Ftarri / Meenna

Takefumi Naoshima/Hirozumi Takeda/Utah Kawasaki/
Mitsuteru Takeuchi/Toshihiro Koike/Takahiro Kawaguchi/Yasuo Totsuka

Septet

meenna-333
Out July 29, 2007
Purchase price in Japan: 2,000 yen (tax not included)
(For purchase outside of Japan, prices vary.)


  1. (47:48)
  2. (19:48)

    mp3 excerpt 1: track 1
    mp3 excerpt 2: track 1
    mp3 excerpt 3: track 2

Takefumi Naoshima: mixing board
Hirozumi Takeda: guitar
Utah Kawasaki: guitar
Mitsuteru Takeuchi: flute
Toshihiro Koike: trombone
Takahiro Kawaguchi: remodeled counters
Yasuo Totsuka: compressor

Recorded by Masae Okura at Tanker, Tokyo, September 10, 2006
Mastered by Toshimaru Nakamura, Tokyo, December 16, 2006
Design by Yasuo Totsuka
Includes liner notes by Takefumi Naoshima (English | Japanese) and Toshiya Tsunoda (English | Japanese)


Group improvisation mixing acoustic and electric/electronic instruments. Although there are seven players, the music consists entirely of faint sounds and silences from beginning to end. This ambitious recording communicates the strong determination with which the artists confront music.

This CD is a document of a studio-recorded improvisation session. All seven musicians play extremely quietly. (They would probably play this way in a live performance, too.) So quietly that almost all of the "played" sounds are softer than the sounds resulting from the physical action of playing music--the touching of instruments, the rustling of clothes, etc. So quietly that outside noises which faintly penetrate into the sealed recording studio can be heard over the music. In this music it's extremely unclear what is going on. It's as if someone had secretly recorded the sound of office work. Sounds occur, but the musicians themselves may not be completely sure whether they were produced intentionally. This really is a curious document. It isn't the kind of playing that brings out the atmosphere of the performance venue. The focus here is on the softness, or near-inaudibility, of the sound. Very soft sounds do not linger, physically or psychologically. They contain too little energy to reverberate, and leave a weak impression because they tend not to remain in the listener's memory. This is the unique quality of quiet sound. So perhaps this is an attempt to look closely at quiet sound as an element of music or performance. It is certainly not the kind of music that attempts to elicit subtle listening--if it were, the background noises would not be offhandedly left in. Interestingly, though, the character of the music slowly emerges as we listen. And gradually we find that we are focusing on a fresh, new form of improvisation. (From the liner notes by Toshiya Tsunoda)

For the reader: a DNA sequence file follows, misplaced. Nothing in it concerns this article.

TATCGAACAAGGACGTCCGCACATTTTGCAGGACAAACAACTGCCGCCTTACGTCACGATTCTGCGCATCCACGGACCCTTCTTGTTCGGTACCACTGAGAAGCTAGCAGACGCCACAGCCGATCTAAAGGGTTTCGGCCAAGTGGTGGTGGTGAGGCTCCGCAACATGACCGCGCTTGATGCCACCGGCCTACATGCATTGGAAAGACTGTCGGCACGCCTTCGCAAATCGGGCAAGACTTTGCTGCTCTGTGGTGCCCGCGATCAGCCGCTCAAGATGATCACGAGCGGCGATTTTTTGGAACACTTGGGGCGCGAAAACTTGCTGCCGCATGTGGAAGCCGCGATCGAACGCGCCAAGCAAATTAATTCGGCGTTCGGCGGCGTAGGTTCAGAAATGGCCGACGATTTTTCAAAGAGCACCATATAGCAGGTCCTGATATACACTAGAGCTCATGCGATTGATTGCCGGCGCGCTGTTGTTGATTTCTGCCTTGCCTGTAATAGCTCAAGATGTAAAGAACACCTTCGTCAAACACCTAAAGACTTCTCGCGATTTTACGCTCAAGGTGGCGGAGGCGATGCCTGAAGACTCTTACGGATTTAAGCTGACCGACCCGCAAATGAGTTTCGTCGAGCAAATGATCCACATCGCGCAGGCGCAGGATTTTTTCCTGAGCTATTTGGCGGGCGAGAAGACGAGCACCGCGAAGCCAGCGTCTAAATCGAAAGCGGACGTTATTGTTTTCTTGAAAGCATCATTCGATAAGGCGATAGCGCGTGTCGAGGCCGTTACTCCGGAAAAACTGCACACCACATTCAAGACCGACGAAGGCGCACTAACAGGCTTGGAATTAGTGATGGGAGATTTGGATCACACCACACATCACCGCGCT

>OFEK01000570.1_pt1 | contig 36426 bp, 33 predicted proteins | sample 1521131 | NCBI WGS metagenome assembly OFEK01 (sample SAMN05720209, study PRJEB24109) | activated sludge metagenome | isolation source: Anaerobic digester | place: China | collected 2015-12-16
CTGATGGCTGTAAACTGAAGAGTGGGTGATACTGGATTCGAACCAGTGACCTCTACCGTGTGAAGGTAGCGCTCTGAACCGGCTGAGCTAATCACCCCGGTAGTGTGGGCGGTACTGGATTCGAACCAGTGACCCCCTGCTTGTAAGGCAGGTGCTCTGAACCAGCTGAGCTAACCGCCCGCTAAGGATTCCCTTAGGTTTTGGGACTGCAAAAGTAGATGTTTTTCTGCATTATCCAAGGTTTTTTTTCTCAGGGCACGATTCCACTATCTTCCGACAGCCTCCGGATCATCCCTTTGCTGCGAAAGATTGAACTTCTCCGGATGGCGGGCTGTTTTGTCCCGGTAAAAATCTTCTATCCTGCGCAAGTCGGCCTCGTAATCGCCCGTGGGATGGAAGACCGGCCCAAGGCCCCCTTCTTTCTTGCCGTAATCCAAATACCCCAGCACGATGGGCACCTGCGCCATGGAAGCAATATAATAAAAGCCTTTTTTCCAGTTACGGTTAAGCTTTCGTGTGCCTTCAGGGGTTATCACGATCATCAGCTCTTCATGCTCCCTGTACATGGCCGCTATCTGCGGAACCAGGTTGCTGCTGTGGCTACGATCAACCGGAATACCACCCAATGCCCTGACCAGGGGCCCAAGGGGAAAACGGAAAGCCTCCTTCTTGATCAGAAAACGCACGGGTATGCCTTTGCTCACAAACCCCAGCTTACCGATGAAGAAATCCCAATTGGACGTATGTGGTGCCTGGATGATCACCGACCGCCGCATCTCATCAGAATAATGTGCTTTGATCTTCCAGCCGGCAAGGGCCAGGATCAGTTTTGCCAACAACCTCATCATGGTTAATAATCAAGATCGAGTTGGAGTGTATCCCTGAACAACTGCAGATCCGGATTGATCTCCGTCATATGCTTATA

Last updated: July 31, 2007

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